Cybersecurity is getting harder: more threats, more complexity, fewer people

Splunk and Enterprise Strategy Group released a global research report that examines the security challenges facing modern enterprises. More than 1,200 security managers took part in the survey, revealing that they have seen an increase in cyberattacks as their teams face growing talent shortages.

According to the report, 65% of respondents say they have seen an increase in attempted cyberattacks. Additionally, many have been directly impacted by costly data breaches and ransomware attacks, which have exhausted security teams:

  • 49% of organizations say they have experienced a data breach in the past two years, up from 39% a year earlier.
  • 79% of respondents say they have encountered ransomware attacks and 35% admit that one or more of these attacks has caused them to lose access to data and systems.
  • 59% of security teams say they have had to spend a lot of time and resources on remediation, up from 42% a year ago.
  • 54% of respondents report that their critical applications experience unplanned outages related to cybersecurity incidents at least once a month, with a median of 12 outages per year. The median recovery time from unplanned outages related to cybersecurity incidents is 14 years. hours. Respondents estimated the cost of this downtime to average about $200,000 per hour.
  • 64% of security professionals said it is difficult to keep up with new security requirements, up from 49% a year ago.

“This survey revealed that organizations are deeply concerned about supply chain attacks, particularly after the 2020 SolarWinds hacks and the Log4Shell incident in late 2021,” said Ryan Kovar, Distinguished Security Strategist at Splunk.

“Ninety percent of organizations said they were focusing more on third-party risk assessments in the wake of these high-profile attacks. In my 20 years in IT security, I have never seen software supply chain threats with this level of visibility. Unfortunately, this will only increase the already intense pressure that security teams face.

The impact of the Great Resignation and the challenges of teleworking

As cybercriminals become more persistent and workloads increase, many organizations have been impacted by the Great Resignation and the added security challenges of remote working. These factors have exacerbated the already persistent talent shortage within the cybersecurity industry:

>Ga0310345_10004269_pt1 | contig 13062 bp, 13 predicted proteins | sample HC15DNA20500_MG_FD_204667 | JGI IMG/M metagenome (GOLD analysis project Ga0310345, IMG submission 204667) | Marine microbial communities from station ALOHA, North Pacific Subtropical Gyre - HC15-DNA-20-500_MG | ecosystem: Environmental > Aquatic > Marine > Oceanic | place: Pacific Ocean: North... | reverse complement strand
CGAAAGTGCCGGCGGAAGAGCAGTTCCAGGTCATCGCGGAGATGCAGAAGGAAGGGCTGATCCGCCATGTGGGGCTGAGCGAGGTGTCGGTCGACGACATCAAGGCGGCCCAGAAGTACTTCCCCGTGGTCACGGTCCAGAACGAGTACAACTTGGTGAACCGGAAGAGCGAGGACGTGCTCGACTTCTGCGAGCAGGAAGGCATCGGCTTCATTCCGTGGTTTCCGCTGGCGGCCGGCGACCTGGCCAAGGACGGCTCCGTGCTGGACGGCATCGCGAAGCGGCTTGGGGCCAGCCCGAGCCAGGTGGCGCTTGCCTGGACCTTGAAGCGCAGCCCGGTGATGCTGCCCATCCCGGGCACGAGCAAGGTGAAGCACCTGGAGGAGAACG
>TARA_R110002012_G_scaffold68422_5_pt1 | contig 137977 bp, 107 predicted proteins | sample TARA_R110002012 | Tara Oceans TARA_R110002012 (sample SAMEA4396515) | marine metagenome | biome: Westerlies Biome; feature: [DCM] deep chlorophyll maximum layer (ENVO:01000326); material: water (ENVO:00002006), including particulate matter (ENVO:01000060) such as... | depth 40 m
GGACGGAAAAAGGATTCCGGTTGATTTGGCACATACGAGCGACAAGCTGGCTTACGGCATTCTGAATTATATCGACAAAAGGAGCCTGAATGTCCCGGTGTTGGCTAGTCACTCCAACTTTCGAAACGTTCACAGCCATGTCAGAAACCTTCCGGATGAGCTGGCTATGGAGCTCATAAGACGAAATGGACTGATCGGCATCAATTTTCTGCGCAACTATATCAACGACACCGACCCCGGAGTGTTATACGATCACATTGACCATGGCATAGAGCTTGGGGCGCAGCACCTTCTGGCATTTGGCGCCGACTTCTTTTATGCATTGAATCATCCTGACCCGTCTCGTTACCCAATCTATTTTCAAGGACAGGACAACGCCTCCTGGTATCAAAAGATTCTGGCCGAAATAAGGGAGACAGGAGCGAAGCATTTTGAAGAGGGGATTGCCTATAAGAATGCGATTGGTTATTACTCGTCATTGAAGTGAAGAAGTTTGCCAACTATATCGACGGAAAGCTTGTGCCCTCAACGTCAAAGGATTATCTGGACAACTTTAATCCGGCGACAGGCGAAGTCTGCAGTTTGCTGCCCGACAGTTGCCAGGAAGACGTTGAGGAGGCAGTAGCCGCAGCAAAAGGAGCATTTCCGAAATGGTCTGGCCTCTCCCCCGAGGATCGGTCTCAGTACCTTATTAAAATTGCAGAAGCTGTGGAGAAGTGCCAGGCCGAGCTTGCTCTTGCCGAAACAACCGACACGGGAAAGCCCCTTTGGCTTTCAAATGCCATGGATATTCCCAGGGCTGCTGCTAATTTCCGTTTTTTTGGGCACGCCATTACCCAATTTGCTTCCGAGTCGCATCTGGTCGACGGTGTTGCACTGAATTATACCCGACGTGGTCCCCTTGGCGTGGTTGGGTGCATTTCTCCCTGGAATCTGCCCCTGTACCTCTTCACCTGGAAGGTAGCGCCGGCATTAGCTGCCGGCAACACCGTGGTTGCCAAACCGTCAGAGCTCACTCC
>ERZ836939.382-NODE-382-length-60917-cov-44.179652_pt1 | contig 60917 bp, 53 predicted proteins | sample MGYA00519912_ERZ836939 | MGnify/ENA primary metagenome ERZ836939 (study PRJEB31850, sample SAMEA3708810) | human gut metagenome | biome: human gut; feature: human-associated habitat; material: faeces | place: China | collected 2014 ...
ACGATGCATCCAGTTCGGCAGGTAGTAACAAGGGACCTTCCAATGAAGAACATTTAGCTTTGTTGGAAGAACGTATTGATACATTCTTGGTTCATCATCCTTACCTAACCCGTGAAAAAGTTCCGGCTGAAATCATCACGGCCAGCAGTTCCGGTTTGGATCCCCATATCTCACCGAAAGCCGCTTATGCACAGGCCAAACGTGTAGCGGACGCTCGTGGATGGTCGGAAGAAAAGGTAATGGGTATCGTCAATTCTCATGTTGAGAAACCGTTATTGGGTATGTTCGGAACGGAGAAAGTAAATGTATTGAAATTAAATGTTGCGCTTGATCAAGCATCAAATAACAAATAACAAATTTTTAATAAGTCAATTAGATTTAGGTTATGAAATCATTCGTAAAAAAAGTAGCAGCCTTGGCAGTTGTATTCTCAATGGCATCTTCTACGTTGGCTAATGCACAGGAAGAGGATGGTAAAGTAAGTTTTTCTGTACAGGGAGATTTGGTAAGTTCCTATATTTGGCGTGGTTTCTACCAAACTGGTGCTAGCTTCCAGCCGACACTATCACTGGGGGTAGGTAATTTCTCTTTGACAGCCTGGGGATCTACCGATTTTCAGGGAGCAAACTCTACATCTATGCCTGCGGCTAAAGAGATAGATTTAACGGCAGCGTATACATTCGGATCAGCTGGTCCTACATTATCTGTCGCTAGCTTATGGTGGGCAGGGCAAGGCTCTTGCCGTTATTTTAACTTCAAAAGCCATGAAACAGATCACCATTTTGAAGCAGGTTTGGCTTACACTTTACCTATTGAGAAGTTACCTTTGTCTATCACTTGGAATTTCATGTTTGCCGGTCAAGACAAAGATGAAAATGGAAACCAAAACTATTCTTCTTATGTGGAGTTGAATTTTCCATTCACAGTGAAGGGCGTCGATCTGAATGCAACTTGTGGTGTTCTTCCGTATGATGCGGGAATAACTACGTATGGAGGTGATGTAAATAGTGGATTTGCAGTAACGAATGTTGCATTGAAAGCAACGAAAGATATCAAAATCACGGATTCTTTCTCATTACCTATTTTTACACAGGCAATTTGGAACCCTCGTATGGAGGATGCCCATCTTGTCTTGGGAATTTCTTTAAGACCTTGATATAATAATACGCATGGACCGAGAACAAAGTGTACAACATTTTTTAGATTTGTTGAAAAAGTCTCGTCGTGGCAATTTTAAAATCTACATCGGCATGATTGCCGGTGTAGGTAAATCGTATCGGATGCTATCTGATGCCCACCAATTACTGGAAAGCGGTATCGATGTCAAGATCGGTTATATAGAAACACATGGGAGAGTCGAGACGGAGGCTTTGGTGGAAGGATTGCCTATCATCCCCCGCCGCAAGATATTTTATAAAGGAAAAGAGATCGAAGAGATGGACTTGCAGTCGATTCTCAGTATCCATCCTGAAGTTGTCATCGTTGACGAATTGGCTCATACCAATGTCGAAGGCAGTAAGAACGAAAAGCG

• 76% of respondents say their team members have been forced to take on responsibilities they are not ready for, and 70% say the resulting increase in their workload has caused them to consider look for a new role. 85% of respondents say it has become more difficult to recruit and retain talent over the past 12 months.
  • 53% of respondents say they cannot hire enough staff and 58% cite an inability to find talent with the right skills. 68% of respondents report that talent shortages have directly led to the failure of one or more projects/initiatives.
  • 73% of respondents say workers quit, citing burnout.

Modern enterprise security issues

Organizations around the world face similar security challenges, but many struggle to ensure proper investment in their cybersecurity programs and face cybersecurity skills shortages:

  • Respondents in Canada report that their organizations are increasing their investments in cybersecurity at a slower rate than their global counterparts. While 37% of respondents say their organization will significantly increase its investments over the next 12-24 months, 52% of their peers in other countries say the same.
  • 53% of German organizations indicated that difficulty recruiting and retaining security talent led to multiple project delays in the last 12 months, compared to 43% in other countries.
  • Cybersecurity skills shortages appear to be particularly difficult in Singapore, with 44% of respondents reporting issues with both hiring and retention, compared to 22% of global peers reporting this is the case.

“Our latest State of Security report revealed the challenges facing security professionals, but we can take steps to address these issues,” said Jane Wong, vice president of security products at Splunk. .

“A positive sign is that more than two-thirds (67%) of organizations are actively investing in technologies designed for advanced analytics and automation of security operations. Automation is essential to help reduce the time it takes to respond to attacks, and these technologies should be focused on supporting our human analysts, not replacing them. That may mean fewer tools, not more. For example, a platform approach can make it easier for security teams to take action against complex threats, while the basics are patched at machine speed. The result should be less feeling of being overwhelmed – and less analyst burnout, but also reduced waiting time if the organization has been breached.

Sharon D. Cole